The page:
Thursday, February 07, 2008

Teruma: The Identity of the Tachash

At the start of Terumah:
ד וּתְכֵלֶת וְאַרְגָּמָן וְתוֹלַעַת שָׁנִי, וְשֵׁשׁ וְעִזִּים. 4 and blue, and purple, and scarlet, and fine linen, and goats' hair;
ה וְעֹרֹת אֵילִם מְאָדָּמִים וְעֹרֹת תְּחָשִׁים, וַעֲצֵי שִׁטִּים. 5 and rams' skins dyed red, and sealskins, and acacia-wood;
Many of these are colors, or dyed wool. Even the rams skins are specifically ones dyed red. And I've suggested that וְעִזִּים refers not to goats' hair but to bright and intensely dyed cloth. If so, what to make of orot techashim? One can read it as skins of techashim. Or one could read it as skins which are techashim. Shadal notes:

עורות תחשים : תחש לא נמצא חוץ מסיפור המשכן רק פעם אחת ( ביחזקאל ט " ז י ') ואנעלך תחש . לדעת המתרגמים הקדמונים הוא שם עור צבוע בצבע מיוחד , וחכמי התלמוד אמרו ( שבת כ " ח ע " א , ע " ב ) שהוא שם חיה , וכן דעת גזניוס והוא אומר שהוא זאב הים או כיוצא בו .

Usually, we try to establish meaning of unknown words based on usage. And Yechezkel 16:10:
י וָאַלְבִּישֵׁךְ רִקְמָה, וָאֶנְעֲלֵךְ תָּחַשׁ; וָאֶחְבְּשֵׁךְ בַּשֵּׁשׁ, וַאֲכַסֵּךְ מֶשִׁי. 10 I clothed thee also with richly woven work, and shod thee with sealskin, and I wound fine linen about thy head, and covered thee with silk.
is not entirely helpful. Once again, the context could be taken to suggest something specific, or some specific quality, to the cloth, as with the other examples. But perhaps not.

Shadal notes that the early translators explained that it was some hide dyed with a specific dye. Thus, they take it as orot which are techashim. While in the Talmud they explain it as a certain wild animal. And Gesenius says it is an animal like a sea lion. (If I translate correctly.)

Turning to the examples in local context of parshat Terumah, as noted, the items leading up to it are all modified by color. But on the other hand, while red, ram skin is specifically mentioned. And atzei shittim is wood of shittim.

An interesting note. Shadal cites Gesenius that it is the זְאֵב הַיָּם. According to Hebrew Wiktionary, this is the hake. (Pictured to the right.)

But I think it is likely that this is an example of language changing, and he might mean a sea lion. Unless he means a seawolf (which is a direct translation to English)? Indeed, in German, Seewolf means the same fish, the seawolf. Follow this link to the picture. It is a beautiful, if a bit frightening, fish. Meanwhile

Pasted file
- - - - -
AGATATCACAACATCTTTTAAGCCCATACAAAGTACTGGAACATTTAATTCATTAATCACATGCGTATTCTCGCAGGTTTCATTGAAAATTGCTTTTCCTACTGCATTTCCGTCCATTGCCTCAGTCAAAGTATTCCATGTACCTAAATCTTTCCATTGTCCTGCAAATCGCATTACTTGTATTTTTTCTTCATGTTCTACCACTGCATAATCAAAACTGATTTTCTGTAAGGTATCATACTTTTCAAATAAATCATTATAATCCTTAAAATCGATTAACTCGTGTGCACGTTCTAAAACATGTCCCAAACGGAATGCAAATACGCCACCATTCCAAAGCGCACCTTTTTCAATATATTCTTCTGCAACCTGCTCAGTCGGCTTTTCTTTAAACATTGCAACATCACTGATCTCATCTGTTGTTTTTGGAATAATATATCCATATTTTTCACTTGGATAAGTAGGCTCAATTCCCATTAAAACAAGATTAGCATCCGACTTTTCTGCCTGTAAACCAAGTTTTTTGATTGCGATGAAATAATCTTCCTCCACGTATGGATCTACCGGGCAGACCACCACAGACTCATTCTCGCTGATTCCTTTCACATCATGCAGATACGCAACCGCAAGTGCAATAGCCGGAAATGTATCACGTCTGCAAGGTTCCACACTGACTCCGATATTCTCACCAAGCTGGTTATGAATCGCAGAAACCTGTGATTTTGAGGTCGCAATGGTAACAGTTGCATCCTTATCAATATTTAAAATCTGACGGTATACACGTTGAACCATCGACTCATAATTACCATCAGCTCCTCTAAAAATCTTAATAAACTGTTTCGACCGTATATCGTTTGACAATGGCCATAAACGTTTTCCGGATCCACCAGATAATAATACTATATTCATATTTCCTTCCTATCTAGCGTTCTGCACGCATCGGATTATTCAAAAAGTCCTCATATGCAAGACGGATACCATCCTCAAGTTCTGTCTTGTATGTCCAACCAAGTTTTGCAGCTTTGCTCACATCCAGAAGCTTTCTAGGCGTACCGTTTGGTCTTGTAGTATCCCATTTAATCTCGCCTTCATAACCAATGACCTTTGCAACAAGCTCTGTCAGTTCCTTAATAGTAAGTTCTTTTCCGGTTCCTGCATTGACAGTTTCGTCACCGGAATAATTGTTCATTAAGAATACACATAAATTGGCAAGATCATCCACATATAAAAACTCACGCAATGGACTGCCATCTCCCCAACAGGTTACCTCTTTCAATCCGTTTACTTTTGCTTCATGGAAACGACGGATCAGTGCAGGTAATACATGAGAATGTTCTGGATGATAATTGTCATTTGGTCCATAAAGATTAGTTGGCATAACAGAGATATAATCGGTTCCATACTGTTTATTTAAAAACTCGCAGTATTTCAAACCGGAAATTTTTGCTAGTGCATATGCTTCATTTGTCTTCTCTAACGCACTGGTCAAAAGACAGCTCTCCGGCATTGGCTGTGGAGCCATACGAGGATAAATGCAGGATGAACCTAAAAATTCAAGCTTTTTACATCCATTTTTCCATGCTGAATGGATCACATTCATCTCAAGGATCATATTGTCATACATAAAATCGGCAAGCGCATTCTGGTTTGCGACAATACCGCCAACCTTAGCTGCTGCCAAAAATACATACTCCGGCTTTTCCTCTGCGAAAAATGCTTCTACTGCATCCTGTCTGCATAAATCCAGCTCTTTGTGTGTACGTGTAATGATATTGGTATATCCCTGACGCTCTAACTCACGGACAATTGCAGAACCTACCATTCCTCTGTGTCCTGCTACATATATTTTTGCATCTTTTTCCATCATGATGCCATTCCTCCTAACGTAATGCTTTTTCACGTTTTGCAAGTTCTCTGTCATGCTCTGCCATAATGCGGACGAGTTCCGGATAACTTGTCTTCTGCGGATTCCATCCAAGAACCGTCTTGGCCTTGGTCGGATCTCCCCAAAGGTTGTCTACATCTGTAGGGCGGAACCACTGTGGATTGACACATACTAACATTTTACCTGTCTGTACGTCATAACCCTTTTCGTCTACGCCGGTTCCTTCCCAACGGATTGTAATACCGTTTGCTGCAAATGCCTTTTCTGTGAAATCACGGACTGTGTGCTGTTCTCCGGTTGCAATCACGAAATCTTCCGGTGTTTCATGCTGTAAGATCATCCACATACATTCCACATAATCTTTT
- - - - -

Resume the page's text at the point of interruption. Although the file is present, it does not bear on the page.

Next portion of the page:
, the corresponding word for the hake in German is Seehechte.

So why the difference?
Why the word זְאֵב הַיָּם has this correspondence in modern Hebrew, I don't know. I did not see Gesenius inside, so I do not know which word he used, or what meaning it had when he said it. Tzarich Iyyun, and suggestions from commenters are of course welcome.

Update: Read the comments, below. (Thanks, everyone!) Here is the the Eng
lish translation of what Gesenius says, which is badger or seal. Here is a clipping from Gesenius. Click to make it larger. He refers to Luther's Bible, which says Dachsfelle, which means badger fur.

I wonder how the choice of "sea wolf" came about for Shadal's time, as well as for modern Hebrew. And what German word was used by Gesenius that caused Shadal to render it such.


J. P. van de Giessen said...

Maybe this helps:
Brown, D.D., D.Litt. Francis, Brown-Driver-Briggs Hebrew and English Lexicon p. 8476: • I . תַּ֫חַשׁ S 8476, 8477 TWOT 2503 GK 9391, 9392 n.m. taḫaš, a kind of leather or skin, and perhaps the animal yielding it ( prob. the dugong , cf. Arabic تُخَسٌ
( tuḫasun ) dolphin , Thes 1500 D i -Ry Ex 25:5 Post HastDB BADGER ; Assyrian taḫšu ( Dl Baer Ezech. xvi ), for which Dl Prol . 77 ff.; HWB 705 conj. meaning sheep(skin) ; Bondi Egyptiaca
Bäd Bädekers Egypt; Onk Targum of Onkelos. Ry V. Ryssel.
Dl Friedrich Delitzsch. Dl Friedrich Delitzsch, Wo lag das Paradies? Bondi J. H. Bondi, Hebr. Lehnwörter in Hieroglyphischen Texten.
1 ff. cp. Egypt. t…ḥś , leather; v. summary of views M’Lean-Shipley Ency. Bib. BADGERS ’ SKINS ) ;— abs. ת׳ Nu 4:6 +, תָּחַשׁ v 8 +; pl. תְּחָשִׁים Ex 25:5 +;—leather used for (woman’s) sandals Ez 16:10 ; elsewhere for cover of tabernacle Nu 4:25 , עוֹר ת׳ v 6, 8 , 10 , 11 , 12 , 14 , עֹרֹת (הַ)תְּחָשִׁים Ex 25: 5; 26:14 ; 35:7 , 23 ; 36:19 ; 39:34 (all P).

joshwaxman said...

the Assyrian and Arabic cognates are interesting.

J. P. van de Giessen said...

If interested, on my website are 2 pages
see Referenties (right corner) with several links to English sites and citations about this subject.

Josh M. said...

Samuel Tregelles' translation of Gesenius (1949) uses seal or badger. I'm not sure if either the lexicographer or the translator would necessarily distinguish between the seal and the sea lion, though.

Anonymous said...

I know that R' Slifkin has addressed the "Tachash" ID issue; IIRC, among the possibilities he discussed were giraffe and dudong. He also, if memory serves, suggested the possibility that "tachash" means "adorned with beads" although I don't remember what the derivation was.

J. P. van de Giessen said...

I think the link is in Yechezkel 16:10 could be interesting. According Dr. J. van Dorp (a Dutch Bible translator) Bedouins of the Sinai-desert uses in the past the skin of a dugong for sandals.
Furthe the skin of the dugong is one of the finest leather of a sea-animal.


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